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Ford President and CEO Mark Fields gives a keynote address Jan. 6 at the Consumer Electronics Show. (Sam VarnHagen/Provided by Ford)

3 F-150-related takeaways from Ford earnings call

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Repair Operations | Technology

The Ford earnings call Thursday revealed a few insights about the aluminum 2015 Ford F-150, which is raising concerns in the collision repair community about readiness costs and repair times.

Here are three things Repairer Driven News took away from the call. (Special thanks to the Detroit Free Press coverage, which allowed us to identify whose voice we were hearing.)

1. Edmunds experience got attention: One of the questions from the investing community raised the widely-circulated Edmunds report which saw a pricey repair bill for fixing the aluminum truck after an editor hit it with a sledgehammer. Edmunds said it took about 20 hours to repair what would have been 10 hours for steel, according to the Santa Monica Ford dealership estimate.

“We saw the Edmunds report, and unfortunately, the experience with that, the dealer was incorrect,” President and CEO Mark Fields said. “The amount of time to repair based on the standards that we’ve developed and also shared with the dealers, it would’ve been about half the time.”

More RDN aluminum coverage:

Update: Ford responds to Edmunds’ battered F-150

Free U.S. aluminum joining manual officially announced

Mixed-materials (think aluminum) Cadillac CT6 on sale this year

Fields said the F-150 was designed to be modular so it would be “very efficient” to repair the truck, which implies perhaps that replacing the damaged panel would have been the way to go.

An aluminum F-150 panel costs the same as a steel one, but as Edmunds associate editor Travis Langness observed in their coverage, “That’s nice to hear, but what would it have cost to fix a steel panel rather than replace it?”

(And an even smarter modular design wouldn’t have required the replacement of the entire taillight unit — which in Edmunds’ model contained a very pricey blind spot sensor — to fix a crack. The new taillight unit cost nearly $900.)

He said Santa Monica Ford, the dealership Edmunds used, was not yet certified by Ford to work on the truck. Ford has certified more than 750 dealerships and worked with more than 1,000 independent shops.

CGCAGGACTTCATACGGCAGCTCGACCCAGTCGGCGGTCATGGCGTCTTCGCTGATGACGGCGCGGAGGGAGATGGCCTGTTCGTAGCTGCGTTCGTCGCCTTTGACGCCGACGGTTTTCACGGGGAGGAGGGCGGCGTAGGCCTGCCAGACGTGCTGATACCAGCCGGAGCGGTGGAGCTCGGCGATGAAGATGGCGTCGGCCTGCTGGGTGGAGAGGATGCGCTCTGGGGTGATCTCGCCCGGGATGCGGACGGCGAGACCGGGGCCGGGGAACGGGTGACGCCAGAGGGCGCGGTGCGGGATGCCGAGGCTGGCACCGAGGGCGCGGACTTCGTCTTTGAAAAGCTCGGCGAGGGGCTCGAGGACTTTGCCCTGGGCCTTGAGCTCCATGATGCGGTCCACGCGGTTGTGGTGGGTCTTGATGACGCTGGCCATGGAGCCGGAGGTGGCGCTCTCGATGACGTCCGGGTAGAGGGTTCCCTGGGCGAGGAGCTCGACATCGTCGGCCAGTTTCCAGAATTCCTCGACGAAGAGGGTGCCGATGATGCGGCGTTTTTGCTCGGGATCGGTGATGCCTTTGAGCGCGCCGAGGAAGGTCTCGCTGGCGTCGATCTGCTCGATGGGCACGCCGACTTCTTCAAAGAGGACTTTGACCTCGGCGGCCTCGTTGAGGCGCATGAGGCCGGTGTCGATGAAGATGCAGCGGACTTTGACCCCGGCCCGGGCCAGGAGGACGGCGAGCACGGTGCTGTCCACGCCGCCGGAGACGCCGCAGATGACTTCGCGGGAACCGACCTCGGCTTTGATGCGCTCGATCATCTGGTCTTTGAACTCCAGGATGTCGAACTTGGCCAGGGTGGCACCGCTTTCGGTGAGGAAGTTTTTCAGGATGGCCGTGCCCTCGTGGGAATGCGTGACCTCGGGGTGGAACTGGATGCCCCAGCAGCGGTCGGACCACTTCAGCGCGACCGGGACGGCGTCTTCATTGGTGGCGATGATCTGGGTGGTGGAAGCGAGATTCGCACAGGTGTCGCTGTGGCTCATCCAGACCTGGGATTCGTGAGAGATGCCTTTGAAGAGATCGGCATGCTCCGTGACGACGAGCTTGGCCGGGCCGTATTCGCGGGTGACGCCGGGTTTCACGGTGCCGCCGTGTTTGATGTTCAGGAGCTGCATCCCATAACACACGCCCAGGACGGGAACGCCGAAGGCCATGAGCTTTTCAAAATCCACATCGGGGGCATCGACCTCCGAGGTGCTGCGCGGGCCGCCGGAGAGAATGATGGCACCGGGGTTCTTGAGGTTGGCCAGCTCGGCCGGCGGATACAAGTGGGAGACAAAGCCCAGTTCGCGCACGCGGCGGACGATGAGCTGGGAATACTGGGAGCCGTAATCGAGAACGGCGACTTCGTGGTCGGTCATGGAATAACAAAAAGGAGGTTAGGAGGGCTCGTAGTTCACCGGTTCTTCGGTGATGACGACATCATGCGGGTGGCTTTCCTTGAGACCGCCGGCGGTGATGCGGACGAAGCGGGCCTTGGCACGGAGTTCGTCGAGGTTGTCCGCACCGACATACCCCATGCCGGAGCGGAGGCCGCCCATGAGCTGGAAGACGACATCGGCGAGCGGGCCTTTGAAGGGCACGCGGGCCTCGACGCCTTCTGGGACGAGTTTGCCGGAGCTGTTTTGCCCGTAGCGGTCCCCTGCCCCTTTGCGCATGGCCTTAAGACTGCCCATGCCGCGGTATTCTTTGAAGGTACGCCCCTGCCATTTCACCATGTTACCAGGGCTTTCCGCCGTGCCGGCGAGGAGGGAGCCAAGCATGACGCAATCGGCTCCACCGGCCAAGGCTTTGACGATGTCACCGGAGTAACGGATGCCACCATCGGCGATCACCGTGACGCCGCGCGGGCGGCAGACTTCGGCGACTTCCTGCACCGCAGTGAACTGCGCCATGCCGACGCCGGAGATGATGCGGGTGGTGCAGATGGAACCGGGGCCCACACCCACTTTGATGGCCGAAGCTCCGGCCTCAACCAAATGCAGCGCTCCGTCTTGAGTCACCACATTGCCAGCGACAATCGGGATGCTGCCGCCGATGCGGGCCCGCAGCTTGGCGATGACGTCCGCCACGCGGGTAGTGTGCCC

“Unfortunately, this dealer that Edmunds went to was not one of them.” Fields said.

He said the truck overall had “very competitive cost of ownership.”

2. It’s been in demand: The F-150 in general is a hit, and the new aluminum 2015 Ford F-150s were 5 percent of sales in December, CEO Mark Fields said Thursday.

“We are seeing very strong demand for the F-150,” Fields said. “It’s our fastest-turning vehicle on the lot.”

Fields said dealers at the National Automobile Dealers Association convention earlier this month told him that the 2015s are leaving lots as soon as the transport trucks drop them off.

“We’re bang on where we expected to be in terms of our launch,” he said.

It’s obviously very early in the game, but this interest among consumers so far indicates your shop had better be ready for it. Remember, the F series is speculated to be up to 80 percent of Ford’s profits, according to USA Today, so Ford likely can’t afford to keep an unpopular F-150 around for very long before some on Wall Street start freaking out.

3. Stay tuned: Fields said F-150 sales in general should be the best since 2004 in January, with a “material increase” in the proportion which are 2015 F-150s.

“The mix has been rich, which is good,” he said.

We’ll see if he’s right. Ford releases its January sales data on Tuesday. Check back then for coverage and follow us on Twitter (@repairerdriven) for updates during the 10 a.m. call.

Featured image: Ford President and CEO Mark Fields gives a keynote address Jan. 6 at the Consumer Electronics Show. (Sam VarnHagen/Provided by Ford)